On June 17, 2009, President Obama announced bold and sweeping proposals to revamp oversight of the financial markets not seen since post depression times. The proposed changes increase scrutiny of nearly every type of financial company—including mortgage brokers, hedge funds, banks and investment firms. The message to the market is clear: more regulation means more investigations and more prosecutions.
President Obama hopes to modernize regulatory oversight, eliminate jurisdictional overlap, address regulatory weaknesses and restore consumer and investor confidence in our markets. These changes undoubtedly will result in increased government scrutiny and require companies to review their internal compliance practices, prepare for regulatory inquiries and, in some cases, register with the government for the first time.
The administration intends to improve the regulatory framework by addressing five major areas it believes led to the current financial crisis:
- Improperly capitalized financial institutions;
- Unregulated securitization practices;
- Weak consumer and investor protection measures;
- Ineffective government intervention in the resolution of important, failed, non-banking financial firms; and
- Nonexistent international standards of regulation and supervision.
The administration also plans to raise capital and liquidity requirements for financial institutions and impose more stringent regulation for bank holding companies and other large firms whose failures could impact the stability of our economy. Specifically, the proposals bolster the Federal Reserve's power to regulate these institutions and allow for the creation of a council of regulators tasked with coordinating regulation responsibility among various regulatory agencies. As discussed in our March 26, 2009 Client Alert, the proposal would subject systemically important hedge funds and their managers to capital and liquidity requirements for the first time.
The proposals also address a key component of the mortgage crisis—namely, the nontransparent and unregulated securitization process. Issuers of asset-backed securities will face stricter reporting requirements; the power of credit-rating agencies will be reduced, and a securitization originator, sponsor or broker must now maintain a financial interest in its performance. The regulation gap between futures and securities will be closed and the SEC's and CFTC's oversight and enforcement capabilities for all hedge funds, derivative contracts and derivative dealers will be clearly defined.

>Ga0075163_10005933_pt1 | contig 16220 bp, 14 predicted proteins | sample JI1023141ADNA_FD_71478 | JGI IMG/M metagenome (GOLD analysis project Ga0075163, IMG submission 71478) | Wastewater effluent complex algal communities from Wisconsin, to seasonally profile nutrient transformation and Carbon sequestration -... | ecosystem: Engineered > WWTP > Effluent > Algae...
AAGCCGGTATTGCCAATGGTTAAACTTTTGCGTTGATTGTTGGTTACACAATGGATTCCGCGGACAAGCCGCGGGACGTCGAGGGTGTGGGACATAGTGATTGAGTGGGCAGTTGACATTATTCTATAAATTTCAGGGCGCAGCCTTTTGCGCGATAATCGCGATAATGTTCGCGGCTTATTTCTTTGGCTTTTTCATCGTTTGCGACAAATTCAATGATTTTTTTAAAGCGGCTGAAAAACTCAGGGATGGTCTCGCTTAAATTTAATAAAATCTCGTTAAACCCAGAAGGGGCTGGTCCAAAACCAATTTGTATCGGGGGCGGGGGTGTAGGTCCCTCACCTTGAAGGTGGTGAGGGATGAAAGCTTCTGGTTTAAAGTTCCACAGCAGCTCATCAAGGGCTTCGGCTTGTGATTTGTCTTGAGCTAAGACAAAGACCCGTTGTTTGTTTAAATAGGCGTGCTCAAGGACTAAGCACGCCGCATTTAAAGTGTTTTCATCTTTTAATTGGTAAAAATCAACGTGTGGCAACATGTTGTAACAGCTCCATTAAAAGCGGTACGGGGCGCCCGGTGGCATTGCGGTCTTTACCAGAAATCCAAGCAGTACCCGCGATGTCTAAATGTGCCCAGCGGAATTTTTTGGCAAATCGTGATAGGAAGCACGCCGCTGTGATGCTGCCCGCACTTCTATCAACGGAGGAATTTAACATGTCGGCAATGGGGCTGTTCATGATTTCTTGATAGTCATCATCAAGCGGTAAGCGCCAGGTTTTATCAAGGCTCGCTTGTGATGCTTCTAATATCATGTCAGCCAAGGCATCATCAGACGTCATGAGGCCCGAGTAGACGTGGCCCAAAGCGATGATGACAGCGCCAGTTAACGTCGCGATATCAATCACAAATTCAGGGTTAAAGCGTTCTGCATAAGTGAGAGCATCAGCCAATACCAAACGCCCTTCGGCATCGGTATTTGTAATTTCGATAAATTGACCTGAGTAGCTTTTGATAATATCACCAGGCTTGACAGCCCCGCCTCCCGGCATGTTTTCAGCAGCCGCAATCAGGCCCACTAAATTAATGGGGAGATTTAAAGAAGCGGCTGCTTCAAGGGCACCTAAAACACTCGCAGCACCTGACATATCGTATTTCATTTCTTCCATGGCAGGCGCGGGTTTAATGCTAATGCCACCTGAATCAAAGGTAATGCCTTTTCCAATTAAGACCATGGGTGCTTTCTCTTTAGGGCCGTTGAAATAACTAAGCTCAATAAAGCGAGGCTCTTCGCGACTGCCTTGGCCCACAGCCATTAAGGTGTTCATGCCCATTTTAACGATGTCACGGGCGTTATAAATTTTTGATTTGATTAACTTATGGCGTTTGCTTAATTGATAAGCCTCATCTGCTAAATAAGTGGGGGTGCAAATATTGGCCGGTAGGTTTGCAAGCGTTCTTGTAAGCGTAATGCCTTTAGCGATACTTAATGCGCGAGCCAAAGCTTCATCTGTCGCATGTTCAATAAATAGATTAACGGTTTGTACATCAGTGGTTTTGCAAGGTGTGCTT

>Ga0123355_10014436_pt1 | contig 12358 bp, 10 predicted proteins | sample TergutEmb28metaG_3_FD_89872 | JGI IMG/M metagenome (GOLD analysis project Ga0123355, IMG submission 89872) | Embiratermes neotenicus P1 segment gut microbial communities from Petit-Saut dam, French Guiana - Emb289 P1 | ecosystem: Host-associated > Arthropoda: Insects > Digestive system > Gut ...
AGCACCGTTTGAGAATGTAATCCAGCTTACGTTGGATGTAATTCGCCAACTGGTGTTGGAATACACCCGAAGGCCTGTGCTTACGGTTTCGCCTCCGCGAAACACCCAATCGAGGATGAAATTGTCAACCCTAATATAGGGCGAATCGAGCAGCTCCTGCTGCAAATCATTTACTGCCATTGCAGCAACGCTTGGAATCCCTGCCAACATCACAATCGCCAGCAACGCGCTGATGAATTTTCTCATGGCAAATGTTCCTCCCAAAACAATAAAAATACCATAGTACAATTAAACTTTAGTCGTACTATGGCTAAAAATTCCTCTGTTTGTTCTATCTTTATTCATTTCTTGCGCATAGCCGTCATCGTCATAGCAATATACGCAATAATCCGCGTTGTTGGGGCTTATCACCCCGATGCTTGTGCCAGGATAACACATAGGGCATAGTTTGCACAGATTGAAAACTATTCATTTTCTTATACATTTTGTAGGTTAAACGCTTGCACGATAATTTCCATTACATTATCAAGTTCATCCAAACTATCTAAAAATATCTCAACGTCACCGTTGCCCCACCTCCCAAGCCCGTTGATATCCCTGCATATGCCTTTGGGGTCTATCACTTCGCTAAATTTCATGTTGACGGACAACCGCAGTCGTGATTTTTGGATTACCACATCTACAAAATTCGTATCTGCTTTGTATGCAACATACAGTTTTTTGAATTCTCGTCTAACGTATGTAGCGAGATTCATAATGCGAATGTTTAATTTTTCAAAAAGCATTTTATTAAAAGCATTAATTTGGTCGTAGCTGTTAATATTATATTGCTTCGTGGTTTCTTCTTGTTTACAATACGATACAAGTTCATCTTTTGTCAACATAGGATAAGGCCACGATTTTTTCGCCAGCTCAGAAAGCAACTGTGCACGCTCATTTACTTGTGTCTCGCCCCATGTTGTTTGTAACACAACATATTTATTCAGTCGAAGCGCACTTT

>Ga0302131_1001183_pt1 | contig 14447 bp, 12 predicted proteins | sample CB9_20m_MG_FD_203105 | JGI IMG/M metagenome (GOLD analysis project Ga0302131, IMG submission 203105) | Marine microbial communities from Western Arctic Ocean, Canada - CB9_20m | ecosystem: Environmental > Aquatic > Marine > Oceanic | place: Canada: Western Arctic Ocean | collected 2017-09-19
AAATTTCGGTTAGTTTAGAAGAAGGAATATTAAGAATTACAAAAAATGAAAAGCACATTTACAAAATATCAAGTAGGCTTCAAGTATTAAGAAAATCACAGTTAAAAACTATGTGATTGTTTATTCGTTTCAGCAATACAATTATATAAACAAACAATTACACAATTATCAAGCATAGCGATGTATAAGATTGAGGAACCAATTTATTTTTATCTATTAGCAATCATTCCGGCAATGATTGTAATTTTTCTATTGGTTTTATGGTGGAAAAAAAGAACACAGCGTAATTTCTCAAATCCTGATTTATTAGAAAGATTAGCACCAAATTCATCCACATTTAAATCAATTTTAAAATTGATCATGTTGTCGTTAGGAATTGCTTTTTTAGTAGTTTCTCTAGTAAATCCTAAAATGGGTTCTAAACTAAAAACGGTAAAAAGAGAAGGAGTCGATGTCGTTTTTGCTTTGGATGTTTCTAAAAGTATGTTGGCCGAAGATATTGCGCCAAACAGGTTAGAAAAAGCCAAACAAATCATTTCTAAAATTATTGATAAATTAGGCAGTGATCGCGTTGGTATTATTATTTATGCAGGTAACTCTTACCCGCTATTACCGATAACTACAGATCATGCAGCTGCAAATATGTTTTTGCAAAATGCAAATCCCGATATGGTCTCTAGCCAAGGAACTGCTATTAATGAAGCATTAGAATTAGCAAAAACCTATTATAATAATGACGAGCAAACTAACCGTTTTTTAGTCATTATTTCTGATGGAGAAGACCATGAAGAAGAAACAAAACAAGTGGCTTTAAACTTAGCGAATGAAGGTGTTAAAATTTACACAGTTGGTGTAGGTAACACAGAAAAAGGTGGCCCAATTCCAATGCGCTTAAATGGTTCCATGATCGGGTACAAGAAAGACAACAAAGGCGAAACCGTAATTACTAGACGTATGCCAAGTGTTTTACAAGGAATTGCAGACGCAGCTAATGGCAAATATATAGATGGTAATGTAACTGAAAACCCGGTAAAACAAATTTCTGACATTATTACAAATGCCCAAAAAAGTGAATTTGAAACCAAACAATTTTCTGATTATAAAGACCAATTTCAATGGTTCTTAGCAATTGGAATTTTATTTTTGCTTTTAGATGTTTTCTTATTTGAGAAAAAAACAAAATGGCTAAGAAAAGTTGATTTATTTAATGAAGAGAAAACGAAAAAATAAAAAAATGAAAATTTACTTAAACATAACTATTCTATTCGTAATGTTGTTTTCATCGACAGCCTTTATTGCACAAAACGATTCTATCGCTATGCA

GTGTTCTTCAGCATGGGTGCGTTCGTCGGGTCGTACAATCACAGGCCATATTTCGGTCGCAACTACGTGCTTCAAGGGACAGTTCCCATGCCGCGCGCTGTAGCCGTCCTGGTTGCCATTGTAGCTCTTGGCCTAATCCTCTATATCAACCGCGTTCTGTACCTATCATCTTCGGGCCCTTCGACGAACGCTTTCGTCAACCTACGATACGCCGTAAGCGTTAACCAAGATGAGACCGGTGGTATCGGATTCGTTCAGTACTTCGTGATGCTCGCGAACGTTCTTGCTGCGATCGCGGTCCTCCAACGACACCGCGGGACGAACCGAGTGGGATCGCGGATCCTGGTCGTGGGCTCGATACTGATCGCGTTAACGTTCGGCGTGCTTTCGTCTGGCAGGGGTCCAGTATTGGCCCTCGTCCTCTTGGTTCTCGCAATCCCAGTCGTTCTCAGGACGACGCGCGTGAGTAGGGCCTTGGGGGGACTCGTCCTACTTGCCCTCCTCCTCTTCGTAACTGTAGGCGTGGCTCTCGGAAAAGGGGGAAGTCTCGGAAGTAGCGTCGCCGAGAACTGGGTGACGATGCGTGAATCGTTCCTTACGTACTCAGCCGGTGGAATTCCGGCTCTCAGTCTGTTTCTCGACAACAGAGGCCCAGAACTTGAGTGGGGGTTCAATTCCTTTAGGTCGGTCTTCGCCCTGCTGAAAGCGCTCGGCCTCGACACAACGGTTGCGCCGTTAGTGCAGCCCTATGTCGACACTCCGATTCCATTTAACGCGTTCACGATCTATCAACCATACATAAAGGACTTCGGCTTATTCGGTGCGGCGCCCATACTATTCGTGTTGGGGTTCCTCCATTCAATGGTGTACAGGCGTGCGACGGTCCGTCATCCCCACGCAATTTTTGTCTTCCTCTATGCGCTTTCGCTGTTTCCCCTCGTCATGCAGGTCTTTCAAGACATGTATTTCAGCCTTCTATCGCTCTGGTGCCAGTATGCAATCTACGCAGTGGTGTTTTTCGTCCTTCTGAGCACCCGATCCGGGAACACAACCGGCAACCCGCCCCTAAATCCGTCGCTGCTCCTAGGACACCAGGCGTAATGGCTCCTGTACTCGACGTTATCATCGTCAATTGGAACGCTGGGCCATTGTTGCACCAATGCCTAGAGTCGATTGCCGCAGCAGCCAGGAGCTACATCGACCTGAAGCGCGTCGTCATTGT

The administration also plans to build on its recent credit card company legislation by creating a new regulator tasked with overseeing consumer-related financial products. The newly proposed regulator will shore-up the weak consumer and investor protections across the industry—from mortgages to annuities.
The President acknowledged the inadequacy of the Federal Reserve's approach to dealing with the dissolution of large, failed nonbanking firms like AIG. To better prepare for future failures, the administration plans to establish a resolution mechanism to be used "only in extraordinary circumstances" for those firms whose failure could adversely affect our economy. These new procedures will be akin to the FDIC's procedures for handling bank failures.
These proposals will require more government oversight and a strengthening of the relationships between the existing regulatory agencies. Many institutions, like hedge funds, including private equity and venture capital funds, and mortgage brokers, will face government regulation for the first time. Some government agencies, like the Office of Thrift Supervision will be eliminated completely while others like the SEC and the CFTC will be remain separate, but their roles more clearly defined. In fact, both the SEC and CFTC are bolstering their ranks—the SEC has recently brought in two former federal prosecutors to head the agency's Enforcement Division and its New York Office.
The increased regulation announced by the President will likely lead to an increase in regulatory investigations and criminal prosecutions. Companies need to proactively review existing policies and practices and prepare for this new, and highly regulated, regime.